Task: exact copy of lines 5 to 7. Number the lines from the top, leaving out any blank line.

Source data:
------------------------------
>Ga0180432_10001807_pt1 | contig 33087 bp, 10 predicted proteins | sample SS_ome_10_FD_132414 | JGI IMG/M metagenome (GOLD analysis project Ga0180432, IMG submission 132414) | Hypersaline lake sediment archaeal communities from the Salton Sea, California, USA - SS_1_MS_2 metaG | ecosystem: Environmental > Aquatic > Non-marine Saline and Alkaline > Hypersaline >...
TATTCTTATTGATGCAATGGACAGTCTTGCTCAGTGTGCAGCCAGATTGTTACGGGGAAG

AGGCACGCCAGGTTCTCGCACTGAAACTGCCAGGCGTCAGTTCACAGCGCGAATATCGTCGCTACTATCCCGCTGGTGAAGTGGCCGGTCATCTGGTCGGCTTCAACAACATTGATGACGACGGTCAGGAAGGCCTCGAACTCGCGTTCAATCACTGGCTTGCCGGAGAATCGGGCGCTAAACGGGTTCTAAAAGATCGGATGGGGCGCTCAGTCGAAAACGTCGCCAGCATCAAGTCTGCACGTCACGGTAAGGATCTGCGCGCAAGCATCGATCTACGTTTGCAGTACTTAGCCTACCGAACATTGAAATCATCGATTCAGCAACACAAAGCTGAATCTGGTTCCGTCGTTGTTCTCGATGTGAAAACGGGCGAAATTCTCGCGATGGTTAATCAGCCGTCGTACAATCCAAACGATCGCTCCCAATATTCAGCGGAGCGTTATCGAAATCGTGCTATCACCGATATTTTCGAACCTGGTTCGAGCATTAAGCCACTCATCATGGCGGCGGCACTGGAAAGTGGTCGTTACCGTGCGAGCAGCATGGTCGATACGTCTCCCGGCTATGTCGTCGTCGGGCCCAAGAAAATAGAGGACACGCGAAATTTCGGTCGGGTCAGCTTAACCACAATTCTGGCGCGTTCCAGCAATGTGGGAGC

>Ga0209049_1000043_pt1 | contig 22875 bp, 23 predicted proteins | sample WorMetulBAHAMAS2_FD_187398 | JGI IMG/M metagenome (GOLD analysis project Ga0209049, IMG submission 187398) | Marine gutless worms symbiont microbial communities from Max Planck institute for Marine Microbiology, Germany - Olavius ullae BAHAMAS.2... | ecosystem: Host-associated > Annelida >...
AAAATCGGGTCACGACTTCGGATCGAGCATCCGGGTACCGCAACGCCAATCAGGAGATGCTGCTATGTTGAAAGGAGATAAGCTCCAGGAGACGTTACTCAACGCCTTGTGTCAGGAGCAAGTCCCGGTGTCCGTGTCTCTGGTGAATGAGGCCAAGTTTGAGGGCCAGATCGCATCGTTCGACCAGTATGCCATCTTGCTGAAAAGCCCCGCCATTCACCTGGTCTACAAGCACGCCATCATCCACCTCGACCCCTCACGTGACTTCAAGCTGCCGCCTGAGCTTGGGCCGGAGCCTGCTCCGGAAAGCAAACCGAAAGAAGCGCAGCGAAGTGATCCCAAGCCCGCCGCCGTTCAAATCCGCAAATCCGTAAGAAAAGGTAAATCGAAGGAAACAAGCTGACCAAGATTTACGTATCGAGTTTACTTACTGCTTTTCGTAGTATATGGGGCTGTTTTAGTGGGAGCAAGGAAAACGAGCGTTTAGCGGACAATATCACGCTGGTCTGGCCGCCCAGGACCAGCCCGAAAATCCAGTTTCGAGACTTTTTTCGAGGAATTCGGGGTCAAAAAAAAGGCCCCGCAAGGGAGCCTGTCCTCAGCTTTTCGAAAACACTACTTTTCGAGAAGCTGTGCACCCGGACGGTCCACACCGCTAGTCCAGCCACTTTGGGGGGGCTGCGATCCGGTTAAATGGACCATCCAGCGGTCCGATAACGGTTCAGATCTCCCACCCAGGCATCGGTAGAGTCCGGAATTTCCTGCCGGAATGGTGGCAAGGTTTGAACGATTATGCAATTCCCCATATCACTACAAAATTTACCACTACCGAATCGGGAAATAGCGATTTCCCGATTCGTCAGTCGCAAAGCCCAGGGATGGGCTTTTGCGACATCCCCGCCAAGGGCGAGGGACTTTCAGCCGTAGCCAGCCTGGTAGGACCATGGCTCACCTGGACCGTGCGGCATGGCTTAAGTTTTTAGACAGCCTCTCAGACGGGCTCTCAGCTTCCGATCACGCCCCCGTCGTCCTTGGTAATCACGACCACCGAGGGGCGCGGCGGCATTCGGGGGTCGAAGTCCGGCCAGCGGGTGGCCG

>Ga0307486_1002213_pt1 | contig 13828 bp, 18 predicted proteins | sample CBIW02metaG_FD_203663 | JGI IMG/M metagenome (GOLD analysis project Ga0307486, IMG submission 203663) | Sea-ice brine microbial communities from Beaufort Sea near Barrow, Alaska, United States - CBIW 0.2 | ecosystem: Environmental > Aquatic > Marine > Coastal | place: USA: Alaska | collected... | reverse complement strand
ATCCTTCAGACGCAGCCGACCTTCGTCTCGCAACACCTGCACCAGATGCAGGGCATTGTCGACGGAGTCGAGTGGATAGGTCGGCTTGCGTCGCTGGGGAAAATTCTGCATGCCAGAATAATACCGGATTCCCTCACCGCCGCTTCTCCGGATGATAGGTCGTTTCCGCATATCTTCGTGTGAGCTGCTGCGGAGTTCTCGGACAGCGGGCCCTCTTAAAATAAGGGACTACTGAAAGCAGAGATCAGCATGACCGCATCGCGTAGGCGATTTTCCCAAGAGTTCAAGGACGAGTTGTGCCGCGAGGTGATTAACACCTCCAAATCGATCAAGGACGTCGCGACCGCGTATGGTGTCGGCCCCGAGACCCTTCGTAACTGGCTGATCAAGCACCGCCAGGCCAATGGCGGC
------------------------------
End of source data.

AAAATCGGGTCACGACTTCGGATCGAGCATCCGGGTACCGCAACGCCAATCAGGAGATGCTGCTATGTTGAAAGGAGATAAGCTCCAGGAGACGTTACTCAACGCCTTGTGTCAGGAGCAAGTCCCGGTGTCCGTGTCTCTGGTGAATGAGGCCAAGTTTGAGGGCCAGATCGCATCGTTCGACCAGTATGCCATCTTGCTGAAAAGCCCCGCCATTCACCTGGTCTACAAGCACGCCATCATCCACCTCGACCCCTCACGTGACTTCAAGCTGCCGCCTGAGCTTGGGCCGGAGCCTGCTCCGGAAAGCAAACCGAAAGAAGCGCAGCGAAGTGATCCCAAGCCCGCCGCCGTTCAAATCCGCAAATCCGTAAGAAAAGGTAAATCGAAGGAAACAAGCTGACCAAGATTTACGTATCGAGTTTACTTACTGCTTTTCGTAGTATATGGGGCTGTTTTAGTGGGAGCAAGGAAAACGAGCGTTTAGCGGACAATATCACGCTGGTCTGGCCGCCCAGGACCAGCCCGAAAATCCAGTTTCGAGACTTTTTTCGAGGAATTCGGGGTCAAAAAAAAGGCCCCGCAAGGGAGCCTGTCCTCAGCTTTTCGAAAACACTACTTTTCGAGAAGCTGTGCACCCGGACGGTCCACACCGCTAGTCCAGCCACTTTGGGGGGGCTGCGATCCGGTTAAATGGACCATCCAGCGGTCCGATAACGGTTCAGATCTCCCACCCAGGCATCGGTAGAGTCCGGAATTTCCTGCCGGAATGGTGGCAAGGTTTGAACGATTATGCAATTCCCCATATCACTACAAAATTTACCACTACCGAATCGGGAAATAGCGATTTCCCGATTCGTCAGTCGCAAAGCCCAGGGATGGGCTTTTGCGACATCCCCGCCAAGGGCGAGGGACTTTCAGCCGTAGCCAGCCTGGTAGGACCATGGCTCACCTGGACCGTGCGGCATGGCTTAAGTTTTTAGACAGCCTCTCAGACGGGCTCTCAGCTTCCGATCACGCCCCCGTCGTCCTTGGTAATCACGACCACCGAGGGGCGCGGCGGCATTCGGGGGTCGAAGTCCGGCCAGCGGGTGGCCG

>Ga0307486_1002213_pt1 | contig 13828 bp, 18 predicted proteins | sample CBIW02metaG_FD_203663 | JGI IMG/M metagenome (GOLD analysis project Ga0307486, IMG submission 203663) | Sea-ice brine microbial communities from Beaufort Sea near Barrow, Alaska, United States - CBIW 0.2 | ecosystem: Environmental > Aquatic > Marine > Coastal | place: USA: Alaska | collected... | reverse complement strand
ATCCTTCAGACGCAGCCGACCTTCGTCTCGCAACACCTGCACCAGATGCAGGGCATTGTCGACGGAGTCGAGTGGATAGGTCGGCTTGCGTCGCTGGGGAAAATTCTGCATGCCAGAATAATACCGGATTCCCTCACCGCCGCTTCTCCGGATGATAGGTCGTTTCCGCATATCTTCGTGTGAGCTGCTGCGGAGTTCTCGGACAGCGGGCCCTCTTAAAATAAGGGACTACTGAAAGCAGAGATCAGCATGACCGCATCGCGTAGGCGATTTTCCCAAGAGTTCAAGGACGAGTTGTGCCGCGAGGTGATTAACACCTCCAAATCGATCAAGGACGTCGCGACCGCGTATGGTGTCGGCCCCGAGACCCTTCGTAACTGGCTGATCAAGCACCGCCAGGCCAATGGCGGC